Learning Tips


Some Tips for Your Language Learning:

1. Have fun with the new language. Be bold and daring, experiment with new sounds and new structures and don't be afraid to make mistakes. In a beginning language course students frequently feel like they are being propelled back to a child-like stage in which they are lacking the necessary words or structures to be able to express themselves. Try not to focus on the frustrating aspects of this situation Instead, remember how much fun you used to have as a small child trying out new words and sounds. Learn from little children by thinking back about how often they repeat the same phrase over and over again, ask the same questions hundreds of times, and have the ability to be silly with the language. We are all here to learn, so don't be embarrassed! Instead, enjoy being able to learn to communicate in a whole new language!

2. Learning a foreign language is not primarily a cerebral process but involves acquiring new speech habits through imitation and repetition, i.e., physical activity of your speech organs. Always read and speak out aloud whatever you are learning.

3. Study in short but frequent periods of time; this is more effective for absorbing and retaining the material than long but sporadic periods of cramming. Avoid tedium by limiting lab and computer exercises to 30 to 40 minutes.

4. This is a demanding course with a fast pace. Unless you are a Wunderkind, you cannot afford to cut classes and fall behind. If you neglect your daily work, it will take a superhuman effort to catch up. (If you feel underprepared, do come to class and tell us before class or drill - we will exercise benign neglect. )

5. Please be reminded that drill is a required part of German I. You are expected to be mentally and physically present at all drill sessions. Drill affords you an opportunity to practice the grammar and vocabulary presented in class. Please do not ask your drill instructor grammar questions during drill; it interrupts the rhythm of the session. Bring all of your grammar questions to class. (Your classmates probably have the same questions!) Also, please let your instructor know immediately about any problems in your drill. Too often problems that could have been easily solved at the beginning of the term are first expressed on course evaluations at the end of the term.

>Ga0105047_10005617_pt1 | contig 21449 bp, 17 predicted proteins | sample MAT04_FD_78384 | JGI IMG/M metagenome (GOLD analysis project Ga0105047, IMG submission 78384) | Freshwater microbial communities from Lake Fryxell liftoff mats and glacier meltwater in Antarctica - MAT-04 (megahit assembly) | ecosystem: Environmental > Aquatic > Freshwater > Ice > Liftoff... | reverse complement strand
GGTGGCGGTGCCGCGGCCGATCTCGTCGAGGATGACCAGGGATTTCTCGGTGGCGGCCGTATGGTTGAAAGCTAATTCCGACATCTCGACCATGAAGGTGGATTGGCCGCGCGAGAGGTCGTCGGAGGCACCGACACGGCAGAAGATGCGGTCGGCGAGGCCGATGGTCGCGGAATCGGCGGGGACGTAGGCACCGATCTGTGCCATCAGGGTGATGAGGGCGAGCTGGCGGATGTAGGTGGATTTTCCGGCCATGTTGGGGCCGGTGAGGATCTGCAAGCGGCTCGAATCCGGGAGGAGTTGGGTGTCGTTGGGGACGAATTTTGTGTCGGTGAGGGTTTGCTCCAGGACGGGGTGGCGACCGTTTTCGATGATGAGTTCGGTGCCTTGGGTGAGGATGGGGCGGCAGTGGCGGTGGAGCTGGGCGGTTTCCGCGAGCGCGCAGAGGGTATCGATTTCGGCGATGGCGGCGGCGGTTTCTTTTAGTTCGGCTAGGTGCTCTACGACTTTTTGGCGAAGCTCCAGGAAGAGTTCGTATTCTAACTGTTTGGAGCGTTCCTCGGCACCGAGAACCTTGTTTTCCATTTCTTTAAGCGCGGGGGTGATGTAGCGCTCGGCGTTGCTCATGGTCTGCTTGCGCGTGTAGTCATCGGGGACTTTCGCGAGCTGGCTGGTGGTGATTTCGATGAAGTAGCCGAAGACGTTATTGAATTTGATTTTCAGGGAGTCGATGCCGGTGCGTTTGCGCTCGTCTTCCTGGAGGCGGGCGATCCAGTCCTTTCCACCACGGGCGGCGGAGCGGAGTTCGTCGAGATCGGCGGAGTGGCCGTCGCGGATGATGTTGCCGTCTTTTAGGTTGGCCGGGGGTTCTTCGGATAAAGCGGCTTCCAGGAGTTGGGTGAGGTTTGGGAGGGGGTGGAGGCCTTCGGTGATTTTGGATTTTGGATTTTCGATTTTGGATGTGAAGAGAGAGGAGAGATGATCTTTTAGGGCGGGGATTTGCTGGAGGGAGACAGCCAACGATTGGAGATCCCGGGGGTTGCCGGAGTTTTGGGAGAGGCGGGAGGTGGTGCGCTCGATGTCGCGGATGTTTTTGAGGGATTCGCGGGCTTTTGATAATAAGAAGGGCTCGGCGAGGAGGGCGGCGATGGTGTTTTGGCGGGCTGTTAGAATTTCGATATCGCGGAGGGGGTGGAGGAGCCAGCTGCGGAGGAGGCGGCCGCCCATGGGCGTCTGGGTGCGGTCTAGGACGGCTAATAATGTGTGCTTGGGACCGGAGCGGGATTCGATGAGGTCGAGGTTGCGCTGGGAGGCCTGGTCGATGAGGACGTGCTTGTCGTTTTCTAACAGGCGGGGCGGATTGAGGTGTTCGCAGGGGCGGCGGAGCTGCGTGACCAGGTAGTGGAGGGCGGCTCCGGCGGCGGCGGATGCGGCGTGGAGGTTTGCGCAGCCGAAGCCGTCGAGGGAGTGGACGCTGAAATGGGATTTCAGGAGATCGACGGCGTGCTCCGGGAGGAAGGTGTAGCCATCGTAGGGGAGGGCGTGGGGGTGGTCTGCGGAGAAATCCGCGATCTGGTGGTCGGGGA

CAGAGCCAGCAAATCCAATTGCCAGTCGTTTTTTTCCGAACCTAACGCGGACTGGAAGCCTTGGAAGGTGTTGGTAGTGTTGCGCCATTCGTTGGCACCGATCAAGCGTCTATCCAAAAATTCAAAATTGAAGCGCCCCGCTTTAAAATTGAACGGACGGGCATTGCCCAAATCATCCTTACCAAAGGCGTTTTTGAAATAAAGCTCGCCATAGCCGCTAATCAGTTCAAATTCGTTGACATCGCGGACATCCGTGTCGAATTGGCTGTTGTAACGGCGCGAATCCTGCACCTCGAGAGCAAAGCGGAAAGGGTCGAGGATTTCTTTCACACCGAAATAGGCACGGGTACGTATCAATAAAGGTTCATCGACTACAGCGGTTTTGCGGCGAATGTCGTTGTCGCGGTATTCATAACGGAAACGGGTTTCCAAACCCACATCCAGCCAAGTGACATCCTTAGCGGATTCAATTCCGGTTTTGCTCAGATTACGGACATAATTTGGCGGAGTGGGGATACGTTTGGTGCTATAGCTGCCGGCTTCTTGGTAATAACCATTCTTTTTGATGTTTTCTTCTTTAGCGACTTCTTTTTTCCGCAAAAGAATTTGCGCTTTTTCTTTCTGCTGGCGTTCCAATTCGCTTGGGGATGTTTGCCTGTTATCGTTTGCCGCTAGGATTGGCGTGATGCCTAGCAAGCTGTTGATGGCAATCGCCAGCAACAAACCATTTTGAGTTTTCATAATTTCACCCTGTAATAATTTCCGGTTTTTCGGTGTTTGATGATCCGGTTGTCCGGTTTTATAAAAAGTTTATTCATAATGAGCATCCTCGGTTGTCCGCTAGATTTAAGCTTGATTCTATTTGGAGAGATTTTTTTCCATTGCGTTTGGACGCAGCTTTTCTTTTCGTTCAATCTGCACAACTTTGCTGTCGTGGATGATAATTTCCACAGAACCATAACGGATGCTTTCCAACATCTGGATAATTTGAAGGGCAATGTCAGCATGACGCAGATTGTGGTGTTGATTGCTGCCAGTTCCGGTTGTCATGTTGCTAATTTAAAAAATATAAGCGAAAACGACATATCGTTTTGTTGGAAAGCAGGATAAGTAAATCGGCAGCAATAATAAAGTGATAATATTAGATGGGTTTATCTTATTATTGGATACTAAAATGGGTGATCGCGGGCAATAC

6. Language learning is an accumulative process, thus you cannot afford to forget what you have learned two or four weeks ago. Review regularly, especially your individual weak spots.

7. Before starting a new chapter (when "Bausteine" are assigned), please take a good look at the entire chapter for your overview orientation and to get a feel for the structures and principal contents of grammar and vocabulary.

8. Do your daily dose of German when you are alert, awake, and relaxed. That way you will retain things much better than when you are sleepy or exhausted from jogging. (But you still can listen to a tape of the language lab drills on your walk-man while jogging; frequent repetition of the work you have already done is an excellent way of improving your language skills!)

9. Do feel free to consult with your instructor during office hours or after having made a quick appointment (you can e-mail us any time). Don't hesitate to ask for clarification if you feel something is less than crystal-clear to you.

10. We encourage students with learning disabilities and other "invisible" and chronic diseases to consult with us during office hours so that we can discuss appropriate accommodations.


Comments to: vonderemde@vassar.edu
Page last modified: 10/29/03